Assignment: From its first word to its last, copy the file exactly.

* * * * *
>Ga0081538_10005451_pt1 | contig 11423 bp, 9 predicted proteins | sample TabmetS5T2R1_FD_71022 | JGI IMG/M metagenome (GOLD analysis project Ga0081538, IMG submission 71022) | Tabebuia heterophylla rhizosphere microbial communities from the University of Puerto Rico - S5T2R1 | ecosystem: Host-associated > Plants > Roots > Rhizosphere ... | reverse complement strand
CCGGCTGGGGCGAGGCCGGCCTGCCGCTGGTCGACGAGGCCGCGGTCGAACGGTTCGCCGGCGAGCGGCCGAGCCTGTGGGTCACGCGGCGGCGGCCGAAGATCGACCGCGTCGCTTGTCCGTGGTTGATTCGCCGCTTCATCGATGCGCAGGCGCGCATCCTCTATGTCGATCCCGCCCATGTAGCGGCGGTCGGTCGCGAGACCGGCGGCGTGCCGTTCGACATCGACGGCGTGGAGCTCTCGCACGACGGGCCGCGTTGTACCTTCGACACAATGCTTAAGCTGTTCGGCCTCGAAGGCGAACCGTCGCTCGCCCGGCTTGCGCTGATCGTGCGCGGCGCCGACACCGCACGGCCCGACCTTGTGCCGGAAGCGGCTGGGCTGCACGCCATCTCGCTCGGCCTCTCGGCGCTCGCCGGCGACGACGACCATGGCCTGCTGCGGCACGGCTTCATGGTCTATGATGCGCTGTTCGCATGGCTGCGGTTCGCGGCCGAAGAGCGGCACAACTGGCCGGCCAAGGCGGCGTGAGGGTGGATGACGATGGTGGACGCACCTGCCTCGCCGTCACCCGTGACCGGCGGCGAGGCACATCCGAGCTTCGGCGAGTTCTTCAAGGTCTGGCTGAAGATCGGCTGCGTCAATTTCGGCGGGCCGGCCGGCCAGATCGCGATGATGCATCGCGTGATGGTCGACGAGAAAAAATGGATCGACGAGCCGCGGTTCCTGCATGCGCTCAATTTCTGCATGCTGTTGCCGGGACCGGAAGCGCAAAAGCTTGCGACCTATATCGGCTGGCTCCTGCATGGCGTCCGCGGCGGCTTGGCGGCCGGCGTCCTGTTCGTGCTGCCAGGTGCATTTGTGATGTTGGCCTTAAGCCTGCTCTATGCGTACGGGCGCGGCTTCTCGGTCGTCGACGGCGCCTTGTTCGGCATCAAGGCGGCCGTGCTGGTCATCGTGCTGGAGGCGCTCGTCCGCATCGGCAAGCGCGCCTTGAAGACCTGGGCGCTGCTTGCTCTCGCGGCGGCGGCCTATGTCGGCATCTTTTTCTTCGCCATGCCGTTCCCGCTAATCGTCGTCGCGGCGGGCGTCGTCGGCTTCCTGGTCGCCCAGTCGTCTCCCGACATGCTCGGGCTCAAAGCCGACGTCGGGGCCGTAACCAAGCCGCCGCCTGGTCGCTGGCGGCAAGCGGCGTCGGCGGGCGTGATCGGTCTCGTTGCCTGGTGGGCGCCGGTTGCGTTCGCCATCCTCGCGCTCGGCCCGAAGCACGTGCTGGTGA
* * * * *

>Ga0081538_10005451_pt1 | contig 11423 bp, 9 predicted proteins | sample TabmetS5T2R1_FD_71022 | JGI IMG/M metagenome (GOLD analysis project Ga0081538, IMG submission 71022) | Tabebuia heterophylla rhizosphere microbial communities from the University of Puerto Rico - S5T2R1 | ecosystem: Host-associated > Plants > Roots > Rhizosphere ... | reverse complement strand
CCGGCTGGGGCGAGGCCGGCCTGCCGCTGGTCGACGAGGCCGCGGTCGAACGGTTCGCCGGCGAGCGGCCGAGCCTGTGGGTCACGCGGCGGCGGCCGAAGATCGACCGCGTCGCTTGTCCGTGGTTGATTCGCCGCTTCATCGATGCGCAGGCGCGCATCCTCTATGTCGATCCCGCCCATGTAGCGGCGGTCGGTCGCGAGACCGGCGGCGTGCCGTTCGACATCGACGGCGTGGAGCTCTCGCACGACGGGCCGCGTTGTACCTTCGACACAATGCTTAAGCTGTTCGGCCTCGAAGGCGAACCGTCGCTCGCCCGGCTTGCGCTGATCGTGCGCGGCGCCGACACCGCACGGCCCGACCTTGTGCCGGAAGCGGCTGGGCTGCACGCCATCTCGCTCGGCCTCTCGGCGCTCGCCGGCGACGACGACCATGGCCTGCTGCGGCACGGCTTCATGGTCTATGATGCGCTGTTCGCATGGCTGCGGTTCGCGGCCGAAGAGCGGCACAACTGGCCGGCCAAGGCGGCGTGAGGGTGGATGACGATGGTGGACGCACCTGCCTCGCCGTCACCCGTGACCGGCGGCGAGGCACATCCGAGCTTCGGCGAGTTCTTCAAGGTCTGGCTGAAGATCGGCTGCGTCAATTTCGGCGGGCCGGCCGGCCAGATCGCGATGATGCATCGCGTGATGGTCGACGAGAAAAAATGGATCGACGAGCCGCGGTTCCTGCATGCGCTCAATTTCTGCATGCTGTTGCCGGGACCGGAAGCGCAAAAGCTTGCGACCTATATCGGCTGGCTCCTGCATGGCGTCCGCGGCGGCTTGGCGGCCGGCGTCCTGTTCGTGCTGCCAGGTGCATTTGTGATGTTGGCCTTAAGCCTGCTCTATGCGTACGGGCGCGGCTTCTCGGTCGTCGACGGCGCCTTGTTCGGCATCAAGGCGGCCGTGCTGGTCATCGTGCTGGAGGCGCTCGTCCGCATCGGCAAGCGCGCCTTGAAGACCTGGGCGCTGCTTGCTCTCGCGGCGGCGGCCTATGTCGGCATCTTTTTCTTCGCCATGCCGTTCCCGCTAATCGTCGTCGCGGCGGGCGTCGTCGGCTTCCTGGTCGCCCAGTCGTCTCCCGACATGCTCGGGCTCAAAGCCGACGTCGGGGCCGTAACCAAGCCGCCGCCTGGTCGCTGGCGGCAAGCGGCGTCGGCGGGCGTGATCGGTCTCGTTGCCTGGTGGGCGCCGGTTGCGTTCGCCATCCTCGCGCTCGGCCCGAAGCACGTGCTGGTGA